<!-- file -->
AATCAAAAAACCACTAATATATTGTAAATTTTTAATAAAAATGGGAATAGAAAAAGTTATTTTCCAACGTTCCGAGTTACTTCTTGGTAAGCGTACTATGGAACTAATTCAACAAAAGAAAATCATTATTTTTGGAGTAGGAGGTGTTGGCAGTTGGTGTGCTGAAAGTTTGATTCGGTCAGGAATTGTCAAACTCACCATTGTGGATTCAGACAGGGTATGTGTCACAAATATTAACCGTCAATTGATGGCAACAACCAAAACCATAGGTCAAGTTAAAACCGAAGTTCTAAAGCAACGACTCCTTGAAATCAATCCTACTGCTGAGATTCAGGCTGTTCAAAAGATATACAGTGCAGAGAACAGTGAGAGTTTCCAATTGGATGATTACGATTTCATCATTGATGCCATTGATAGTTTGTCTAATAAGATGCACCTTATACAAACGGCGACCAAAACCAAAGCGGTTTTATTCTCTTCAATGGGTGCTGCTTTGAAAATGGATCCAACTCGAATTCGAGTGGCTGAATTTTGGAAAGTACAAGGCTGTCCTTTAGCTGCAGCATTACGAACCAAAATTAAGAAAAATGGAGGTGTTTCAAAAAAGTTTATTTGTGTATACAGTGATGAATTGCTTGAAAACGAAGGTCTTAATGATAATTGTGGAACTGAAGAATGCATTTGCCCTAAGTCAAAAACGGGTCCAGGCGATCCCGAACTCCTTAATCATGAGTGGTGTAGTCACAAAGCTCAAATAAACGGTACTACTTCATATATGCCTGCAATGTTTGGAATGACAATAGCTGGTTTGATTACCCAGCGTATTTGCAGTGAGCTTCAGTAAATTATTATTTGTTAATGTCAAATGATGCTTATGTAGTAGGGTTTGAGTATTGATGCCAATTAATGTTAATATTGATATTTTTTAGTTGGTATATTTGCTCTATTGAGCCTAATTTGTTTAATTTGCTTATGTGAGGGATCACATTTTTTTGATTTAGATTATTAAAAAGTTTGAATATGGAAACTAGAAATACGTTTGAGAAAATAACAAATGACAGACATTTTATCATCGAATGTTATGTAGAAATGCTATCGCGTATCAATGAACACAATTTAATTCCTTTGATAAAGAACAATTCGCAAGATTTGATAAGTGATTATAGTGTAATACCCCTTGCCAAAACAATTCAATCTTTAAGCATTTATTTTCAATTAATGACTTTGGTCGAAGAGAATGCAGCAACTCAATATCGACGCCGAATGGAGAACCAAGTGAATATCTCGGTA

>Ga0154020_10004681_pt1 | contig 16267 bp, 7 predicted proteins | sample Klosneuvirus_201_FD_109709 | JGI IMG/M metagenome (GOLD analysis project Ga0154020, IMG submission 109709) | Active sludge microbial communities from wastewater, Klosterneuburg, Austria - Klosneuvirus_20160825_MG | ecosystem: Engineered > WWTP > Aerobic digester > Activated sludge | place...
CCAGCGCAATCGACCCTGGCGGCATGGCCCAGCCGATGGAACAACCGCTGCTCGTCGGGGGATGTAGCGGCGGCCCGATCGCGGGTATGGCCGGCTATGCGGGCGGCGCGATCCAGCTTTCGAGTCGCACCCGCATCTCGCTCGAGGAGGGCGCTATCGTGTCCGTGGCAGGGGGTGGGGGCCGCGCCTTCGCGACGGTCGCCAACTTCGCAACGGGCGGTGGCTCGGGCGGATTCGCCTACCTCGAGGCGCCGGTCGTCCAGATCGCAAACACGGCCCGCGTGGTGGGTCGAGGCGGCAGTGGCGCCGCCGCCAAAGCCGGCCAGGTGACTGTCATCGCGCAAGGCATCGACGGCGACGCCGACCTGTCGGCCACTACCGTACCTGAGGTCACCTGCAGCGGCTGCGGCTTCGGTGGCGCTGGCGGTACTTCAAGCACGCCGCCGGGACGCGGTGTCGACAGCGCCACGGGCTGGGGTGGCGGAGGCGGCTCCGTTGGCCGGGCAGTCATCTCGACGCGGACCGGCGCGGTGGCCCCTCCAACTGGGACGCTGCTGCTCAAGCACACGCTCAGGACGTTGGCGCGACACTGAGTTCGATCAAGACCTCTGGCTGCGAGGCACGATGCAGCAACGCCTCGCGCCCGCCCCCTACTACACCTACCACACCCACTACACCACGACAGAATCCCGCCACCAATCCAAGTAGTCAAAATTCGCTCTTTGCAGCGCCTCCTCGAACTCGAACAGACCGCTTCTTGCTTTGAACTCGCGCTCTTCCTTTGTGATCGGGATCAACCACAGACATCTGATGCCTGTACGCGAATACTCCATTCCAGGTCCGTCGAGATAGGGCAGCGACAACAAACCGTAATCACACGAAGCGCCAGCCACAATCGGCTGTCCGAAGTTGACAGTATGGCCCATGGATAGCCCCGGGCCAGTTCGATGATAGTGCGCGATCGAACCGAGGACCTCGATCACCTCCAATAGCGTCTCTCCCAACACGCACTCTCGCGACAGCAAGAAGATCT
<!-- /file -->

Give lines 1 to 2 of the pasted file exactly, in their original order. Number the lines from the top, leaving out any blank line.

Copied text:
AATCAAAAAACCACTAATATATTGTAAATTTTTAATAAAAATGGGAATAGAAAAAGTTATTTTCCAACGTTCCGAGTTACTTCTTGGTAAGCGTACTATGGAACTAATTCAACAAAAGAAAATCATTATTTTTGGAGTAGGAGGTGTTGGCAGTTGGTGTGCTGAAAGTTTGATTCGGTCAGGAATTGTCAAACTCACCATTGTGGATTCAGACAGGGTATGTGTCACAAATATTAACCGTCAATTGATGGCAACAACCAAAACCATAGGTCAAGTTAAAACCGAAGTTCTAAAGCAACGACTCCTTGAAATCAATCCTACTGCTGAGATTCAGGCTGTTCAAAAGATATACAGTGCAGAGAACAGTGAGAGTTTCCAATTGGATGATTACGATTTCATCATTGATGCCATTGATAGTTTGTCTAATAAGATGCACCTTATACAAACGGCGACCAAAACCAAAGCGGTTTTATTCTCTTCAATGGGTGCTGCTTTGAAAATGGATCCAACTCGAATTCGAGTGGCTGAATTTTGGAAAGTACAAGGCTGTCCTTTAGCTGCAGCATTACGAACCAAAATTAAGAAAAATGGAGGTGTTTCAAAAAAGTTTATTTGTGTATACAGTGATGAATTGCTTGAAAACGAAGGTCTTAATGATAATTGTGGAACTGAAGAATGCATTTGCCCTAAGTCAAAAACGGGTCCAGGCGATCCCGAACTCCTTAATCATGAGTGGTGTAGTCACAAAGCTCAAATAAACGGTACTACTTCATATATGCCTGCAATGTTTGGAATGACAATAGCTGGTTTGATTACCCAGCGTATTTGCAGTGAGCTTCAGTAAATTATTATTTGTTAATGTCAAATGATGCTTATGTAGTAGGGTTTGAGTATTGATGCCAATTAATGTTAATATTGATATTTTTTAGTTGGTATATTTGCTCTATTGAGCCTAATTTGTTTAATTTGCTTATGTGAGGGATCACATTTTTTTGATTTAGATTATTAAAAAGTTTGAATATGGAAACTAGAAATACGTTTGAGAAAATAACAAATGACAGACATTTTATCATCGAATGTTATGTAGAAATGCTATCGCGTATCAATGAACACAATTTAATTCCTTTGATAAAGAACAATTCGCAAGATTTGATAAGTGATTATAGTGTAATACCCCTTGCCAAAACAATTCAATCTTTAAGCATTTATTTTCAATTAATGACTTTGGTCGAAGAGAATGCAGCAACTCAATATCGACGCCGAATGGAGAACCAAGTGAATATCTCGGTA

>Ga0154020_10004681_pt1 | contig 16267 bp, 7 predicted proteins | sample Klosneuvirus_201_FD_109709 | JGI IMG/M metagenome (GOLD analysis project Ga0154020, IMG submission 109709) | Active sludge microbial communities from wastewater, Klosterneuburg, Austria - Klosneuvirus_20160825_MG | ecosystem: Engineered > WWTP > Aerobic digester > Activated sludge | place...